A suburban resident who was planning to visit York on the first Friday in October expressed the mixed feelings about the city centre. ” Yes I will be there ! I have friends who haven’t ventured downtown in years – pick one of the many great restaurants or breweries and go!” she said on Facebook.

When planned projects are released publicly, opponents often speak out.

It is their right, of course. But cynicism is never helpful. And when they criticize, say, the restoration of Yorktowne and its $50 million+ price tag, they usually fail to find an alternative, even when asked if they would simply let the huge 1925 building stand. deteriorate and fall on itself.

Some speak of crime, which hardly concerned the dozens of pedestrians this Saturday or those who strolled in the streets on the first Friday of the day before.

They complain about the lack of parking, a problem that these same pedestrians seemed to have solved.

I think the dissenting voices will fade as young people – fearless about issues like parking and unencumbered by memories of what York was like 50 years ago – fill the city centre.

Indeed, many of the outfits from Alice in Wonderland and other pedestrians who crowded around the carriage master station were under 50 years old. And if you walk into an always crowded Prince Street Café on, say, a Sunday afternoon, most of those on their laptops or meeting in small groups are under 40.

The Trolley Master Station also served as a space - however small - for dispatching buses and as a police outpost.

Obstacles to overcome

That’s not to say York’s rebound is uniformly higher. Some businesses are struggling and the pandemic has clearly hurt the little ones. The Old Forge Brewery, a key anchor at the intersection of Beaver and the Market, is closing. Prominent stalls, which house longtime vendors, are vacant at the central market.

The restorations discussed so far have meant investments in the city centre. Some will recognize that the city center needs to be strengthened, but it is time — and more than time — to invest in the neighbourhoods.

A response to this came in June when the Helfrich city government introduced the York Connector Partnership, a local procurement strategy designed to boost business, primarily in neighborhoods. Under the plan, locally based anchor institutions would purchase goods and services from local businesses.

WellSpan, UPMC, York College, York Revolution, and the governments of York County and the City of York represent local buyers.

Consultant Eric Kirkland surveys neighborhood businesses to understand the products they make and sell.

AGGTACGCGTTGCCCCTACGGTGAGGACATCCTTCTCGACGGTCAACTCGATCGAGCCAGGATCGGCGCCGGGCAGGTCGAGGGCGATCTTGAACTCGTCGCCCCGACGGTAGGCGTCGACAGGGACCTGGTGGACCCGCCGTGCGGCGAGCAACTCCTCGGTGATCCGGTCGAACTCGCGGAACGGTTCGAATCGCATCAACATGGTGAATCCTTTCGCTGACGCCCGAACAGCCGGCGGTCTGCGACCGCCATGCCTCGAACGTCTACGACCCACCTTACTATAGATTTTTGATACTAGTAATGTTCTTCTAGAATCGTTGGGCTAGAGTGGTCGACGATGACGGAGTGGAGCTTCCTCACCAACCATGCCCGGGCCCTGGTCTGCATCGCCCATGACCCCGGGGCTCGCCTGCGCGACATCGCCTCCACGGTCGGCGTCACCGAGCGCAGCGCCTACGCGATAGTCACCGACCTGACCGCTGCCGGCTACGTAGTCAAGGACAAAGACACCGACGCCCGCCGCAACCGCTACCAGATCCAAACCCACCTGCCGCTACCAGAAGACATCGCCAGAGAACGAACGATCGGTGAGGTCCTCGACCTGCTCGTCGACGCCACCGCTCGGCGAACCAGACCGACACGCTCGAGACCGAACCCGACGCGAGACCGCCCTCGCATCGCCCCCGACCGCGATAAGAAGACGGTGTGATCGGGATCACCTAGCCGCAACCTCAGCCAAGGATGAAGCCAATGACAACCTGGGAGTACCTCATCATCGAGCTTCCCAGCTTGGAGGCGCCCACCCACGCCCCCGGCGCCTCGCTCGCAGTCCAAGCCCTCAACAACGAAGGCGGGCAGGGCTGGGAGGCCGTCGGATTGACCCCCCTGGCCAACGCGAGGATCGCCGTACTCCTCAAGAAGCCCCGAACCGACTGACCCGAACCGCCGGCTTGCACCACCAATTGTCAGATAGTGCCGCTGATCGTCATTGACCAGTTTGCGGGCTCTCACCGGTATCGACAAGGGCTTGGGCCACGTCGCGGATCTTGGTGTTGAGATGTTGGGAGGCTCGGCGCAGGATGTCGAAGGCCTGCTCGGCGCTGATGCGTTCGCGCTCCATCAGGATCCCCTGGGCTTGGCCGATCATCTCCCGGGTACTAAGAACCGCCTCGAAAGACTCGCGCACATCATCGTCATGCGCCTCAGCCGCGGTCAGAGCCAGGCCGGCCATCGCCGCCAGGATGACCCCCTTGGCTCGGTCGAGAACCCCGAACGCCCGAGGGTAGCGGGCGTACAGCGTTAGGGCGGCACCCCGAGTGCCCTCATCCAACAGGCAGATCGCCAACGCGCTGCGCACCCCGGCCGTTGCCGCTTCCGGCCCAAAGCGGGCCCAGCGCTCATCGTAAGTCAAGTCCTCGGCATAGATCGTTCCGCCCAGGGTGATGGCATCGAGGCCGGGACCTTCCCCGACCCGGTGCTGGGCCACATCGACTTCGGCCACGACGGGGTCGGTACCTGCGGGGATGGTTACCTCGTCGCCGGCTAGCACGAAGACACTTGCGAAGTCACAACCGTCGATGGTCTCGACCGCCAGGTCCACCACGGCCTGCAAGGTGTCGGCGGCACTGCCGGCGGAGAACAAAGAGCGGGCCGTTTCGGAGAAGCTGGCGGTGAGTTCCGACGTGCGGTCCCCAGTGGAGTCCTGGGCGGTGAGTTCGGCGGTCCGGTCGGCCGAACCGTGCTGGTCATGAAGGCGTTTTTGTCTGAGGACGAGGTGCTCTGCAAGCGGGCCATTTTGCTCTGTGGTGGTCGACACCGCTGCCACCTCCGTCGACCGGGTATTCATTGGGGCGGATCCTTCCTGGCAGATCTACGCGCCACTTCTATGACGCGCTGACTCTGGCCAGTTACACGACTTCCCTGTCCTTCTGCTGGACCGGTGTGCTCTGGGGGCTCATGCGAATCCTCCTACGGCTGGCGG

The administration’s Community Ecosystem Initiative is a second neighborhood program. Coordinators are in place in the Salem Square and North neighborhoods and a third coordinator floats between the neighborhoods. The program is looking to expand into the northeast neighborhood.

The initiative is designed to help identify resource barriers for residents in 16 neighborhoods across the city and then overcome them.

York's extensive tram system began with horse-drawn carriages in the mid-1880s and ended amid automobile and bus competition in 1939. Trolleys ran from York Haven to Littlestown and Dover in Bittersville, east of Windsor.  Continental Square served as a hub for these lines, and the Main Streetcar Station functioned as an important part of this hub.  The station,

View from his window

Worley’s vision, born from the view from his window, was completed on the first Friday in October.

Mayor Michael Helfrich and other business leaders marked his project with a ribbon cutting next to the restored gazebo.

His vision to restore and explain the little green building had come true.

The rehabilitation of the kiosk, in fact, is indicative of the restoration work taking place around and above it. But it differs on one essential point, a local movement that is gaining momentum.

Worley’s project is an excellent example of do-it-yourself urban planning. As government resources dwindle, self-reliant people in the county increasingly see the needs and work to meet them.

Work at the Lebanon Cemetery, a historically black cemetery in North York, and the City Cemetery, York Region Pottery Field, are other examples.

Ultimately, both models – do-it-yourself initiatives by individuals and publicly and privately funded projects – are needed to improve the quality of life in York and other communities.

This plaque, written by Jamie Noerpel, answers an often asked question: what was this building used for?

Milling at the crossroads

Part of Worley’s project was carried out on the Saturday in which Alices, Mad Hatters and Cheshire Cats roamed York Square.

As escape room participants crowded around this intersection and York High worshipers lined up to march, someone stopped to admire the gazebo and read the plaque.

And then moved on.

There was so much to do downtown that day.

Sources: York City Center Fall 2022 Downtown Update, interview with Mayor Michael Helfrich.

Jim McClure is a retired editor of the York Daily Record and is the author or co-author of nine books on York County history. Join it at [email protected].